A Matter of Fairness

Differentiated instruction for Diana, and for other struggling students, may mean providing a handout with sentence starters or a graphic organizer to help them with constructing meaning. It may mean providing extra time to complete an assignment, giving directions again, reducing the length of an assignment, or offering alternate assignments or projects altogether. You can also provide struggling students with leveled text -- less difficult reading that contains the same content.

(For more differentiated instruction ideas and examples from the classroom, check out this Edutopia group discussion on the topic.)

Do I pre-plan variations of an assignment? Not always, but when I know my struggling students and their challenges well enough to predict road bumps ahead for them, I'm ready.

One way to be ready? Create file folders filled with various graphic organizers, visual aides, and sentence starters for different types of thinking (cause and effect, chronological, compare and contrast, to name a few). You can quickly pull out one of these in a pinch. If a student finishes a differentiated assignment with time left, then assess if it was too easy, and add a step. If a differentiated assignment is too difficult, break down the directions even more, give them one-on-one time with you, or remove a step.

I've heard teachers suggest that making an assignment less difficult for one student is not fair to the others. But I ask: Is it a matter of what is fair, or what is right?

What are ways you differentiate instruction for the grade level and content you teach? We look forward to hearing from you!


Comments (83)Sign in or register to postSubscribe to comments via RSS

Bruce's picture
elementary tech teacher

I have been quoted many times on this:

Differentiated instruction is simply a reaction to the failure of heterogeneous grouping.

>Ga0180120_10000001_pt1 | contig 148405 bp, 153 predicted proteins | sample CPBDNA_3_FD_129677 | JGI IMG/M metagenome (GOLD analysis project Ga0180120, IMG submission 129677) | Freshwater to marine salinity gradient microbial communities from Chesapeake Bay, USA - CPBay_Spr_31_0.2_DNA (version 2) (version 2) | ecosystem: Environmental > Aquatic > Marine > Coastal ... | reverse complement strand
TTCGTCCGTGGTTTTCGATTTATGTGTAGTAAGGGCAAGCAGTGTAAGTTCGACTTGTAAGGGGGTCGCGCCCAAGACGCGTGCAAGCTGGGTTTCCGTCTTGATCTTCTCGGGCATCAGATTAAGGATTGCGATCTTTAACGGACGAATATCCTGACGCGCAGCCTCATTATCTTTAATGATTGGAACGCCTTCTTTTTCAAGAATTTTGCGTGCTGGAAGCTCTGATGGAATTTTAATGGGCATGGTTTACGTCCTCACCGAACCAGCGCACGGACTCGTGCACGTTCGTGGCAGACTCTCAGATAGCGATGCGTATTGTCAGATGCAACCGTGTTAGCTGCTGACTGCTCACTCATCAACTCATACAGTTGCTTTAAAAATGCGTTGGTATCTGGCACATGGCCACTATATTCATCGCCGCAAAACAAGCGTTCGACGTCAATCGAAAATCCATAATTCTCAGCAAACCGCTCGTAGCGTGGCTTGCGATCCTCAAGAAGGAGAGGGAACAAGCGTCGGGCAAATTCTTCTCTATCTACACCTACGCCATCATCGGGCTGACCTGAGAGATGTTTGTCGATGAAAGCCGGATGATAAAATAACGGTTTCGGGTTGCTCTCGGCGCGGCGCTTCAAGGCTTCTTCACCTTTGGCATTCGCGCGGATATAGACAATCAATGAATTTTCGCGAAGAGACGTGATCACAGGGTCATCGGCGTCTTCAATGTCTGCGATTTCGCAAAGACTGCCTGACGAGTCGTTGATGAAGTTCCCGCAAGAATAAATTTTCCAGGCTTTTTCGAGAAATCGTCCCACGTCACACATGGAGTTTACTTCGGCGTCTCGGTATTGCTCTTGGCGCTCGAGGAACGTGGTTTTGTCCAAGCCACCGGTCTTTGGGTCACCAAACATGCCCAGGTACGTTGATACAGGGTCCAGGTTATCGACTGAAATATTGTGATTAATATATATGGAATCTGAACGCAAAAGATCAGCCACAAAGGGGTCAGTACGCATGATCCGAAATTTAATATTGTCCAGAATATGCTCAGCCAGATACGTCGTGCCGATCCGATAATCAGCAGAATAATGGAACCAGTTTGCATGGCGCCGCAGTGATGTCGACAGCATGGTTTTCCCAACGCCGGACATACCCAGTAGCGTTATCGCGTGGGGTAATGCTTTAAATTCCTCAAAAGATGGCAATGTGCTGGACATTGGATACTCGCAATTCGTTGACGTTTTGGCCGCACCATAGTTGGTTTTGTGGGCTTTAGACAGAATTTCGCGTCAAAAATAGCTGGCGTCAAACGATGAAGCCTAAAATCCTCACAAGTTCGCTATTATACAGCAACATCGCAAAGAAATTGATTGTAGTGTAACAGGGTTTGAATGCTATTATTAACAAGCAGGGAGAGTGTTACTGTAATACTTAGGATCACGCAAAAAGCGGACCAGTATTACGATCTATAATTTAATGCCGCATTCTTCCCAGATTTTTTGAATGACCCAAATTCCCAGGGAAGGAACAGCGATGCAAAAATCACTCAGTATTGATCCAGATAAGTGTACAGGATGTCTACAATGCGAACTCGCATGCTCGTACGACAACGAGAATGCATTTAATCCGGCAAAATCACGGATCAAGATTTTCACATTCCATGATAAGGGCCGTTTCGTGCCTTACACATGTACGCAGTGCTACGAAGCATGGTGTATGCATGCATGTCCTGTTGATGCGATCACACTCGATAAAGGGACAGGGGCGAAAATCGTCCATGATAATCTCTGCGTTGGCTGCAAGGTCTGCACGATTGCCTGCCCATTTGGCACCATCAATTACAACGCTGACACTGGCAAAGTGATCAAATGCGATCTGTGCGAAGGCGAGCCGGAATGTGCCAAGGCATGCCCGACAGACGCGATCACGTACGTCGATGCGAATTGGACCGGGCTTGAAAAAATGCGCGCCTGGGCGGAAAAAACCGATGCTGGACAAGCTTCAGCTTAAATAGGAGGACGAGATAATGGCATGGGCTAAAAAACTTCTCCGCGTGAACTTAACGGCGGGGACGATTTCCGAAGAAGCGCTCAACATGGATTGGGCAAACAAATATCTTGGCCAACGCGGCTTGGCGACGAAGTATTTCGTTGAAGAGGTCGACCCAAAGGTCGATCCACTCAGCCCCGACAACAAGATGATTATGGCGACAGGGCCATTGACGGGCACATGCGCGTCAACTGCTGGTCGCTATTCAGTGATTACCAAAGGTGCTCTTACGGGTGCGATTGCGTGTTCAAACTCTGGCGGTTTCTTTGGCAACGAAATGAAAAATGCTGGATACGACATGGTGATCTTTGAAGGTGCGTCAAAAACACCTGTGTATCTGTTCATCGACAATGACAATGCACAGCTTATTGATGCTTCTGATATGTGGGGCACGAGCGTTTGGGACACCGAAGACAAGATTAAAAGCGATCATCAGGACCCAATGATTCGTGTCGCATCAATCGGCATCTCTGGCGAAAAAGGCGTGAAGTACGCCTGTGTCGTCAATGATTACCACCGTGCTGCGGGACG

Bruce Cattanach

Paula Worden's picture

These were great ideas that I wish I had used with my 3rd grade students a few years ago. Giving them an opportunity to "get started' and helping them to dfind the line of thought to join the subject seem to be wise methods to bring a student into the learning environment when they are struggling.

Stephanie's picture

I, too, am a chemistry teacher in Michigan and found this blog while searching for something to help me differentiate. I have students in my class with 3rd grade reading levels sitting next to students with college level reading abilities. I am not challenging the advanced kids and feel I cannot really teach that well because not only are some of the lower level students struggling academically, but they are also somewhat of a nuisance in class. What do I do ?? I have been teaching for 16 years and I HATE it right now.

David Ginsburg's picture
David Ginsburg
Instructional Coach, Leadership Coach, Math Specialist

Check out my new blog post, Differentiated Instruction: What Difference Does it Make?. It's a response to Mike Schmoker's provocative article on Education Week in which he said, "DI corrupted both curriculum and effective instruction."

Jon Wopat's picture

It was refreshing to read your article on differentiation. As a special educator, I co-teach with two general educators in a 4th grade inclusive classroom. We always like to remind our students that fair is not everyone getting the same thing, rather it means everyone gets what they need to be successful. We tell our students that we would not be doing our jobs well if we did not make sure that all students have an appropriate challenge that is not too difficult nor too easy for them on an individual basis. Going over this concept has helped eliminate a competetive mindset for our students, where they are overly concerned about their assignment or project in comparison with their peers.